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I read on https://www.immigrationdirect.com/immigration-articles/green-card-with-no-expiration-date/:

Green Cards issued between 1964 and 1989, which do not have an expiration date, are still recognized by USCIS.

Green cards issued after 1989 have an expiration date.

Why did the USCIS decide to add an expiration date to the green cards?

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    "Green Cards issued between 1964 and 1989, which do not have an expiration date, are still recognized by USCIS." It is unclear what the article means by "recognized by USCIS". Green cards issued before 1977 are I-151 with no expiration date, which are no longer valid. Green cards issued after 1977 are I-551, which are still valid, including ones issued before 1989 that have no expiration date. – user102008 Jan 14 at 0:26
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    @user102008 the linked article further implies, incorrectly, that the name change from "Alien Registration Receipt Card" to "Permanent Resident Card" happened in 1964. The site seems like a bad source in general, though it is correct about when the expiration date was added. – phoog Jan 14 at 0:33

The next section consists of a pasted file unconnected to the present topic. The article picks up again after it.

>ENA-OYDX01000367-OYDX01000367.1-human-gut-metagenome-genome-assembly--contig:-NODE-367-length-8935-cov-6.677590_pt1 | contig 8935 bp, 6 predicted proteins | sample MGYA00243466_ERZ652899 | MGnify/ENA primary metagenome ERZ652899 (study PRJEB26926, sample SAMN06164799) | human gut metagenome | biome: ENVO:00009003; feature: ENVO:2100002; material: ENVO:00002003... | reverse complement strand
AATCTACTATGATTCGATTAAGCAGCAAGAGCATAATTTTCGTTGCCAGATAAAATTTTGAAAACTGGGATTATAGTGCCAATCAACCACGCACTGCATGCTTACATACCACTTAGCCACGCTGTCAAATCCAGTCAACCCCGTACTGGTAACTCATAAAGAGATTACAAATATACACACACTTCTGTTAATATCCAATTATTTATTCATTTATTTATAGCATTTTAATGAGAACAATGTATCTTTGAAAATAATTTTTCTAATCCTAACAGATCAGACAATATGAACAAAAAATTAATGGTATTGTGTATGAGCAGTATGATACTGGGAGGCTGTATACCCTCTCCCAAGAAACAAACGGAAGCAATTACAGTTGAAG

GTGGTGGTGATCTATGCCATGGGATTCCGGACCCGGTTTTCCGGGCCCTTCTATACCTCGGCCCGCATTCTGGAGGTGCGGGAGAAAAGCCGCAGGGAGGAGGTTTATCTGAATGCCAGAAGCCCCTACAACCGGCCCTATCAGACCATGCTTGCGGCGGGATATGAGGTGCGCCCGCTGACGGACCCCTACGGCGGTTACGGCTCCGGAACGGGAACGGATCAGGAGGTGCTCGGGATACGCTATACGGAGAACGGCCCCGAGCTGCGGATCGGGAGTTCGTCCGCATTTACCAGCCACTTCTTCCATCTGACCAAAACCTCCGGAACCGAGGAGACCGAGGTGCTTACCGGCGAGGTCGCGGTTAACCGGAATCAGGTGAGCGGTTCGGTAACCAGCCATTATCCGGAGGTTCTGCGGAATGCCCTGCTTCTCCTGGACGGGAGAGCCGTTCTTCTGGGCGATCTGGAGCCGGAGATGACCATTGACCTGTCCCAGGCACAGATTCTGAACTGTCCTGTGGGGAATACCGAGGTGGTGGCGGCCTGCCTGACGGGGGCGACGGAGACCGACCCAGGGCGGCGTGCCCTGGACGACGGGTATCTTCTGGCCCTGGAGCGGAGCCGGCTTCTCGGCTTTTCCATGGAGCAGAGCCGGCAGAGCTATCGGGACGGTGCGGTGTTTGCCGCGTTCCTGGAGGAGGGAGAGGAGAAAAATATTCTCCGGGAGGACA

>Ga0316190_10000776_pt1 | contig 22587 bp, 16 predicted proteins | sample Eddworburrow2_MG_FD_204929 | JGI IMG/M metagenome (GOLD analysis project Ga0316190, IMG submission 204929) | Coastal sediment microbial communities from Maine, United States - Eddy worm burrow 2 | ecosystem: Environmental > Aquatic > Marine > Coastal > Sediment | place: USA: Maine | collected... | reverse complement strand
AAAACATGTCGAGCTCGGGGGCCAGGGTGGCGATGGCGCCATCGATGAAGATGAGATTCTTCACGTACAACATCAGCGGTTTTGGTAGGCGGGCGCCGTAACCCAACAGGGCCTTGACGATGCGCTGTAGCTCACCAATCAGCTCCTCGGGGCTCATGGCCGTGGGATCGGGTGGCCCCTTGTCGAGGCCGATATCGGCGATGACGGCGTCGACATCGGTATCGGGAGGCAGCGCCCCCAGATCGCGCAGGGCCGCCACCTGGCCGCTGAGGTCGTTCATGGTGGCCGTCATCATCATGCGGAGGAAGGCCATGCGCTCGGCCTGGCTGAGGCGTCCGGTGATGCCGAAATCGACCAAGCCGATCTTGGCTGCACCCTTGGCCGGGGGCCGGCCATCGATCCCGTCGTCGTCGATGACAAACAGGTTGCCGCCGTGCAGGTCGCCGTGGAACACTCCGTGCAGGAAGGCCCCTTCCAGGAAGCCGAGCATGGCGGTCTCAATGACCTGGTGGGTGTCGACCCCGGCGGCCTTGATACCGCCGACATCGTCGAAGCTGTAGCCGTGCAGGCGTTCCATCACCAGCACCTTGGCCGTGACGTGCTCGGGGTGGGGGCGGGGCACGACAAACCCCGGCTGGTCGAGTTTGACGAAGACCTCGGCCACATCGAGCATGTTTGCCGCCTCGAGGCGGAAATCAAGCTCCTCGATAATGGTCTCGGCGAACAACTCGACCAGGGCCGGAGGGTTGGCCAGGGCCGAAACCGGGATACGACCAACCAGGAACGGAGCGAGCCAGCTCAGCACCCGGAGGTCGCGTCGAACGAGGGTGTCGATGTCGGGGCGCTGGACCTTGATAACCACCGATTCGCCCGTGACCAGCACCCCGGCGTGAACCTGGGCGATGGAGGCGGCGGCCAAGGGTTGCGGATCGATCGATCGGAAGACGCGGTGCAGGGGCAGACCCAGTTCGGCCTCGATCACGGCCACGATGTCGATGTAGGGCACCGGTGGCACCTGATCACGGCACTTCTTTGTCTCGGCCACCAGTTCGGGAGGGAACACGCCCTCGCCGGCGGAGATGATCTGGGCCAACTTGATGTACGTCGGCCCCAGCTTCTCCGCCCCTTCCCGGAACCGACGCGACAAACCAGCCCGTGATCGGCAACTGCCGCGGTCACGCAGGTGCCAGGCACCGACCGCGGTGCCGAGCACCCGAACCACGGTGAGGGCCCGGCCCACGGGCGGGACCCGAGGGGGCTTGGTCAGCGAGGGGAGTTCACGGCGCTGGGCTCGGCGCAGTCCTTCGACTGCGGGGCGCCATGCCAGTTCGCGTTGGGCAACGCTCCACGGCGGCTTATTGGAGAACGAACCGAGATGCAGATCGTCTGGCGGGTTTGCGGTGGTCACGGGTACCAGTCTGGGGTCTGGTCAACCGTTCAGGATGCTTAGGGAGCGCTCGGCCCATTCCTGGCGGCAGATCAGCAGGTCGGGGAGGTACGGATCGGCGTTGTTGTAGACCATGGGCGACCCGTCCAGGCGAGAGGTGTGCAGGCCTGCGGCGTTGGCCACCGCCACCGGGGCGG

• I don't know whether this was part of the original motivation, but green card renewal has turned into a revenue stream for USCIS. Global entry requires a background check, biometrics, an interview, and mailing out a photo ID. It costs $100. Green card renewal requires biometrics, a background check, and mailing out a photo ID. It costs $540. – Patricia Shanahan Jan 14 at 4:16
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    The renewal fees have risen fairly sharply in recent years, even ignoring biometrics. In 1997 the earliest year available in the online cfr, the fee was $75, which is $121.25 after adjusting for inflation to November 2019 (the most recent month for which the CPI is available). Today the fee without the biometrics is $455, greater by a factor of 3.75. So I doubt this was the thinking in 1989. – phoog Jan 14 at 5:44
  • @PatriciaShanahan I forgot to ping you in the previous comment. I also want to add that over the same time the passport application fee has doubled from $55 to $110 (so less than doubled after adjusting for inflation) and the execution fee has increased from $10 to $35 (so also a smaller increase after adjusting for inflation, but much closer in magnitude). – phoog Jan 14 at 18:16
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It was part of a broader redesign that was intended to combat document fraud. The New York Times notes in New 'Green Card' To Tackle Fraud (August 24, 1989) that the color and other characteristics were to change, "largely...to stem a black market in alien certification." It reports that forged cards were thought to number in the tens of thousands.

New security measures included "a special blend of ink" used to give the card a pink color that was hoped to be "difficult to duplicate," as well as embossed lamination, optically variable ink, and machine-readable data on the back. Other security measures that were already in place included a photograph of the bearer along with the bearer's signature and fingerprint.

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